Shey Hargreaves is a scriptwriter and performer working across theatre, film, audio projects and graphic novels. Her most recent live show, Sick, was a funny, honest and bittersweet account of her time working as a receptionist in a busy NHS emergency department. Her first graphic novel, Open Day, was a collaboration between Shey, illustrator Charli Vince, and a group of physicists working on 3D printing with atoms at the University of Nottingham. She is currently working on a podcast, Badger Watching, about two siblings going for walks in rural Norfolk during lockdown. She is one of Norwich Castle’s artists in residence for 2021, for which she is writing a new live theatre piece about nurses caring for patients with leprosy in Norwich’s medieval hospitals. She lives in Norwich with her wife, three young sons and a tortoise.
Jess Morgan is a writer and a singer-songwriter from Acle, near Great Yarmouth, who has made a career penning gutsy modern folk song, touring the worlds darkest cafes and just once, the O2 Arena. Jess also has a MA in Creative Non Fiction, was shortlisted for the I’ll Show You Mine prize and longlisted for the Hinterland prize for non-fiction. Jess’ latest project joining music together with live literature, was backed by Arts Council England and will be developed further in 2022 with the support of the Inn Crowd rural arts programme. Through lockdown, Jess had been carefully drafting her book – about birdwatching and IVF.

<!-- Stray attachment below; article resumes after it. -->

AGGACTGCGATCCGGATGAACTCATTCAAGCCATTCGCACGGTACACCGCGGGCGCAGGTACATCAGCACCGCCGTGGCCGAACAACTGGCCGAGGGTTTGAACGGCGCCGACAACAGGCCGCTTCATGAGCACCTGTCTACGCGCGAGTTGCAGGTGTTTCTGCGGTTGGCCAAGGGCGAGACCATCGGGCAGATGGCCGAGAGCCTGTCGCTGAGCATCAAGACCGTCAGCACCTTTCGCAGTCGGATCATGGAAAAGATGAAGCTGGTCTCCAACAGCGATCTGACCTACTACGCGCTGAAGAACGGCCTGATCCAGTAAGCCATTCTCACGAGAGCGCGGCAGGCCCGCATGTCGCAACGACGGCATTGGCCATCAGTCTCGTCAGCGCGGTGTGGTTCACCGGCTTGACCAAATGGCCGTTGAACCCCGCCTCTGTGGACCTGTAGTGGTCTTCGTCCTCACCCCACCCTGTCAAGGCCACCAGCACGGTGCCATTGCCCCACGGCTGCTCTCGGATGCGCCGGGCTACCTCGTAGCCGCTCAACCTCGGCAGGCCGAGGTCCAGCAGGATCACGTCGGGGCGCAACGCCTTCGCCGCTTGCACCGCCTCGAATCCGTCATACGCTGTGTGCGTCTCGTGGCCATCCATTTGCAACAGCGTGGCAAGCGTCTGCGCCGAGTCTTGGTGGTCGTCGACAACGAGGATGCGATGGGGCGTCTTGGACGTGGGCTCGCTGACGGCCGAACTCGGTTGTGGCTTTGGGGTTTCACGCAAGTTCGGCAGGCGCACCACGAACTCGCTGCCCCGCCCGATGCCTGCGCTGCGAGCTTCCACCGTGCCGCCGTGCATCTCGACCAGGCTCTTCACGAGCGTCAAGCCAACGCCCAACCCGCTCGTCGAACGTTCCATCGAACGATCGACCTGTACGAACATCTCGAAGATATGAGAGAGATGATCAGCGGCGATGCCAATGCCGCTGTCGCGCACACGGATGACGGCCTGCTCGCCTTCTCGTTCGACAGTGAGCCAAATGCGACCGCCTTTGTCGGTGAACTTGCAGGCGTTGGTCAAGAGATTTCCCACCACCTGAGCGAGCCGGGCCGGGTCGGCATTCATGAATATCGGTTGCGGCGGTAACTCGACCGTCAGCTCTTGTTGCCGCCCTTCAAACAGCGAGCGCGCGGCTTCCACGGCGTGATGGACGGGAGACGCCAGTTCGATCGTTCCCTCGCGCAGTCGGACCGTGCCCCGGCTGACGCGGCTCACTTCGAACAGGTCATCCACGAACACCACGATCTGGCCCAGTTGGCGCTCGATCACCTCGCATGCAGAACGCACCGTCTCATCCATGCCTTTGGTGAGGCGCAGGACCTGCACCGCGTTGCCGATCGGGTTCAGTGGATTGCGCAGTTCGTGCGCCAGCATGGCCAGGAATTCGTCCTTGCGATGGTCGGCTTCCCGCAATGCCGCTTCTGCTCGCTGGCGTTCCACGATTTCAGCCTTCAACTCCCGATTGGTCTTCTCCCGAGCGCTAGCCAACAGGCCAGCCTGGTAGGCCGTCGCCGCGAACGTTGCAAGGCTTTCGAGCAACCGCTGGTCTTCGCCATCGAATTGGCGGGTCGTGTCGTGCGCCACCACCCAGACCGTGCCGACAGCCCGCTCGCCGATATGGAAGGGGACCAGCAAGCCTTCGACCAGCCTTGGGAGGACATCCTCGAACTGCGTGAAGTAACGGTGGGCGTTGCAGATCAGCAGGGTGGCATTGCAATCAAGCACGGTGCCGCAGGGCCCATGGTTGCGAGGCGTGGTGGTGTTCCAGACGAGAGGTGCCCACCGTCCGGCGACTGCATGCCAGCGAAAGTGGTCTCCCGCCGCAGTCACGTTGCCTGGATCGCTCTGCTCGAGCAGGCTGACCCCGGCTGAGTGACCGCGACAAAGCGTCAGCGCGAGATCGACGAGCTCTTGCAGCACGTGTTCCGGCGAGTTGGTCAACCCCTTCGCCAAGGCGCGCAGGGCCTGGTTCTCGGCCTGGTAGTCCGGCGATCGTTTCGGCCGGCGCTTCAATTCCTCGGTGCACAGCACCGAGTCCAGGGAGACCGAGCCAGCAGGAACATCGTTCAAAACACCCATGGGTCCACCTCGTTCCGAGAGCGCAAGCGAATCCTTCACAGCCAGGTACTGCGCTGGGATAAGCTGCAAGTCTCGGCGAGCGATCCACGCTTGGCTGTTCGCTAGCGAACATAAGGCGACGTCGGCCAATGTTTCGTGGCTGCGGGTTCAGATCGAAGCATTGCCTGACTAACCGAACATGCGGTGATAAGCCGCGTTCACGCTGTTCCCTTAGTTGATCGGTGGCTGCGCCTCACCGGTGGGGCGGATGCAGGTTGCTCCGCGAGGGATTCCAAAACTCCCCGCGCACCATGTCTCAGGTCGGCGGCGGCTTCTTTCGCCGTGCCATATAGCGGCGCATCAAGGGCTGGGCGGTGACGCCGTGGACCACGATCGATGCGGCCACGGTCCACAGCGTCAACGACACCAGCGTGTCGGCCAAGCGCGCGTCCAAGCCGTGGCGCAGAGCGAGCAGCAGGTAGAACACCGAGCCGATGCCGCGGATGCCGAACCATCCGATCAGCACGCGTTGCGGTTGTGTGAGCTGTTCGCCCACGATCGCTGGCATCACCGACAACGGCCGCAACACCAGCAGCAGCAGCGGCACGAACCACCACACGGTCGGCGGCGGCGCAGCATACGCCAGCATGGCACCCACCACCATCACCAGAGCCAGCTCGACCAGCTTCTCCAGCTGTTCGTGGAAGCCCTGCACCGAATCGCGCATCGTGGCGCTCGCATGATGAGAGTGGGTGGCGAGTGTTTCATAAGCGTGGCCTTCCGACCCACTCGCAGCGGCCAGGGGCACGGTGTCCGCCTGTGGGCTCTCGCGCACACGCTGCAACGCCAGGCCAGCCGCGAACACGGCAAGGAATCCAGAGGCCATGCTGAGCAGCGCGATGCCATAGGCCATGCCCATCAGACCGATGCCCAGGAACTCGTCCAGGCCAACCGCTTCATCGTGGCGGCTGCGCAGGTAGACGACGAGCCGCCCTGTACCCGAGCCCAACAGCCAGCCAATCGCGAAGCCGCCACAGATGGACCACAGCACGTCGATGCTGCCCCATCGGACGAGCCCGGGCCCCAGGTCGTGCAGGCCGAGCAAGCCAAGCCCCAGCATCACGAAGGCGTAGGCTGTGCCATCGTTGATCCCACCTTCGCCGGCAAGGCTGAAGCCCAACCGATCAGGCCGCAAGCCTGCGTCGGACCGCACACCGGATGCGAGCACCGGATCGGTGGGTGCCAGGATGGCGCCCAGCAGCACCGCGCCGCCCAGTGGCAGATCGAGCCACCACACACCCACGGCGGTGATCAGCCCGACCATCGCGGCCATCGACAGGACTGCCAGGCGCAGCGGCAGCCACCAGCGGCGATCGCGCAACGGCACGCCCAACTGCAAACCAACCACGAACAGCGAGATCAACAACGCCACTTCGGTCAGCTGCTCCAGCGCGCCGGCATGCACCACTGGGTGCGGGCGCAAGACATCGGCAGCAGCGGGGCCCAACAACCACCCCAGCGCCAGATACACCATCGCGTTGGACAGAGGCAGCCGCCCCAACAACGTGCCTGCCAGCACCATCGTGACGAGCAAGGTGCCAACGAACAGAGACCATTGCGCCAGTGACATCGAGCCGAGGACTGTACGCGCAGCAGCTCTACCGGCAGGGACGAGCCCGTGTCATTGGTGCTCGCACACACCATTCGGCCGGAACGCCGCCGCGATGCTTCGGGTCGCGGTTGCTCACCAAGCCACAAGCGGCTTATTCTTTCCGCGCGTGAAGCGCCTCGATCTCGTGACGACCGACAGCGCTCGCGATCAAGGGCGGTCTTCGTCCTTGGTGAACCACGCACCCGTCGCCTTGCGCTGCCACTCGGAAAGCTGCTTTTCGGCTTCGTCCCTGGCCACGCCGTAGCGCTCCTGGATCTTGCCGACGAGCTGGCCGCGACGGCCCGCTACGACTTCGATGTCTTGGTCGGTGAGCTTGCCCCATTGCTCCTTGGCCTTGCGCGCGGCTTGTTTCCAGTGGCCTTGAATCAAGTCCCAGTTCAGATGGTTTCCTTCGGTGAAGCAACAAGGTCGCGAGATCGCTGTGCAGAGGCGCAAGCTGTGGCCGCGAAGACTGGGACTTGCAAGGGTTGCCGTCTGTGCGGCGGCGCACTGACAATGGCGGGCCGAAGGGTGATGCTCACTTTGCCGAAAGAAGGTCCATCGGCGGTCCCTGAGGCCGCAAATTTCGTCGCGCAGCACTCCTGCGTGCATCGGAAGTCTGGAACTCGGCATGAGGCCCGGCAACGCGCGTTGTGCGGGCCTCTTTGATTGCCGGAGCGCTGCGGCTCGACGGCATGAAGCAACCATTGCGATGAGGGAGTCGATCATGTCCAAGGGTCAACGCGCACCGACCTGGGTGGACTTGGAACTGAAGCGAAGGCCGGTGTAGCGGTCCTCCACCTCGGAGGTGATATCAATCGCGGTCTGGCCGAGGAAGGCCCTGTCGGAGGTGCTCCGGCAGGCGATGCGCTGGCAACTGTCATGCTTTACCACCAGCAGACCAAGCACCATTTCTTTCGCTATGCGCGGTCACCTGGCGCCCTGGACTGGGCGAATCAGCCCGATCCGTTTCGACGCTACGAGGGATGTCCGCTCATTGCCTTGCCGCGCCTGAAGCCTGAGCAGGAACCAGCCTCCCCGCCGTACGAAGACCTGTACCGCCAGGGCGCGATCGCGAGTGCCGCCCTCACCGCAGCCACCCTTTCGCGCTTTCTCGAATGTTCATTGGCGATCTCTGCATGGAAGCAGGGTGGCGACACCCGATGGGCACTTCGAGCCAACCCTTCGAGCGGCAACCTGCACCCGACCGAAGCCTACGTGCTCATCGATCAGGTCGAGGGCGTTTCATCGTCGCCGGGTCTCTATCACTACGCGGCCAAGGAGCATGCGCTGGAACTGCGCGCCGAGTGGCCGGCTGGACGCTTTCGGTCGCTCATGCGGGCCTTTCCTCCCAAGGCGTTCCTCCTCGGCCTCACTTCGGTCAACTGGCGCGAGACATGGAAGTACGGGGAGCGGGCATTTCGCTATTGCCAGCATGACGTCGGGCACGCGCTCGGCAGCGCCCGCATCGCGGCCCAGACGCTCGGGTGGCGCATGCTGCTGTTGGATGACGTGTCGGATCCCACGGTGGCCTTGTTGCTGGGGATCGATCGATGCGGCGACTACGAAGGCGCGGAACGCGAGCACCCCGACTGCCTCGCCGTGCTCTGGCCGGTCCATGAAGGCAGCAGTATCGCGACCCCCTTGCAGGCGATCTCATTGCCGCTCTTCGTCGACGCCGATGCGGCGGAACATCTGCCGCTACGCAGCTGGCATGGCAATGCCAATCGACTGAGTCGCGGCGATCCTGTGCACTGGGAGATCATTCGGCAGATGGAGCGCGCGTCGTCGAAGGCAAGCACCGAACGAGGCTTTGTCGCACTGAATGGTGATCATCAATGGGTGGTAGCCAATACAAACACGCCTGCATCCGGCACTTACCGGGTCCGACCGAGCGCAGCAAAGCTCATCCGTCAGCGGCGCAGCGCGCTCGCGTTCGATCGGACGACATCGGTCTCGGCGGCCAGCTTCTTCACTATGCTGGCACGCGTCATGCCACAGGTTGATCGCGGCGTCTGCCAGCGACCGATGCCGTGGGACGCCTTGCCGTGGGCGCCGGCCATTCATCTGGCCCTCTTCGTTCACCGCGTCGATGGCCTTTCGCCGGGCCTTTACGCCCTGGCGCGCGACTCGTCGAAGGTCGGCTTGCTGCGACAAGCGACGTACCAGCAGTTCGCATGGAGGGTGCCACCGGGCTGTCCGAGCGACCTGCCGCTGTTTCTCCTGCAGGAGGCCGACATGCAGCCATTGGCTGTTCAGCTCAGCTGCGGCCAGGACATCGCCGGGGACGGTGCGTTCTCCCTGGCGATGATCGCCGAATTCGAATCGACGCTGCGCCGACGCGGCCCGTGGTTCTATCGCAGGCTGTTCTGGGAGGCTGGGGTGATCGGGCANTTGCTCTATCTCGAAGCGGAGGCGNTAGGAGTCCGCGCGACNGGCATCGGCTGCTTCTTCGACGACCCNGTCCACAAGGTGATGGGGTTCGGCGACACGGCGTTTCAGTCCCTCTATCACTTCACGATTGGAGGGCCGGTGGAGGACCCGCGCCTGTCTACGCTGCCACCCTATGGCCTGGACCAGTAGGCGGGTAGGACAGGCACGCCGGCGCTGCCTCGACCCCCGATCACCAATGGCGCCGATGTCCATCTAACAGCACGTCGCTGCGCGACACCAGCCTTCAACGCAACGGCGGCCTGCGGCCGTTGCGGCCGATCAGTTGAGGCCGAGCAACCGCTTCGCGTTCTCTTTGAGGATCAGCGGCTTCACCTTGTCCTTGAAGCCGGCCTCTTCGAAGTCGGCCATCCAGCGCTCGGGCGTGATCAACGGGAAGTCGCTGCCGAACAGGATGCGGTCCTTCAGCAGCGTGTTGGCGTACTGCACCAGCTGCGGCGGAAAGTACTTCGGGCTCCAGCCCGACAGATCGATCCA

Edward Parnell has an MA in Creative Writing from the University of East Anglia. He’s been the recipient of an Escalator Award from the National Centre for Writing, and a Winston Churchill Travelling Fellowship to fund a research expedition to the Australian Outback.
The Listeners, his first book, won the 2014 Rethink New Novels Prize. His latest book, Ghostland (William Collins, 2019), is a work of narrative non-fiction that was shortlisted for the PEN Ackerley Prize 2020 for memoir and autobiography, and for the East Anglian book awards. Edward is a keen birdwatcher and naturalist, which also informs his work.
Alexander Gordon Smith is the award-winning author of thirteen novels for young people, most notably the Escape From Furnace series, which is loved by millions of readers worldwide and which is set to become a Hollywood movie. Other titles include The Inventors, The Fury, The Devil’s Engine and This Book Will Kill You, which is also being adapted for the screen. As Alex Smith he writes the DCI Kett thrillers, which have hit the number one spot on bestseller charts in several countries. He lives in Norwich with his wife and his four daughters, and teaches creative writing around the world.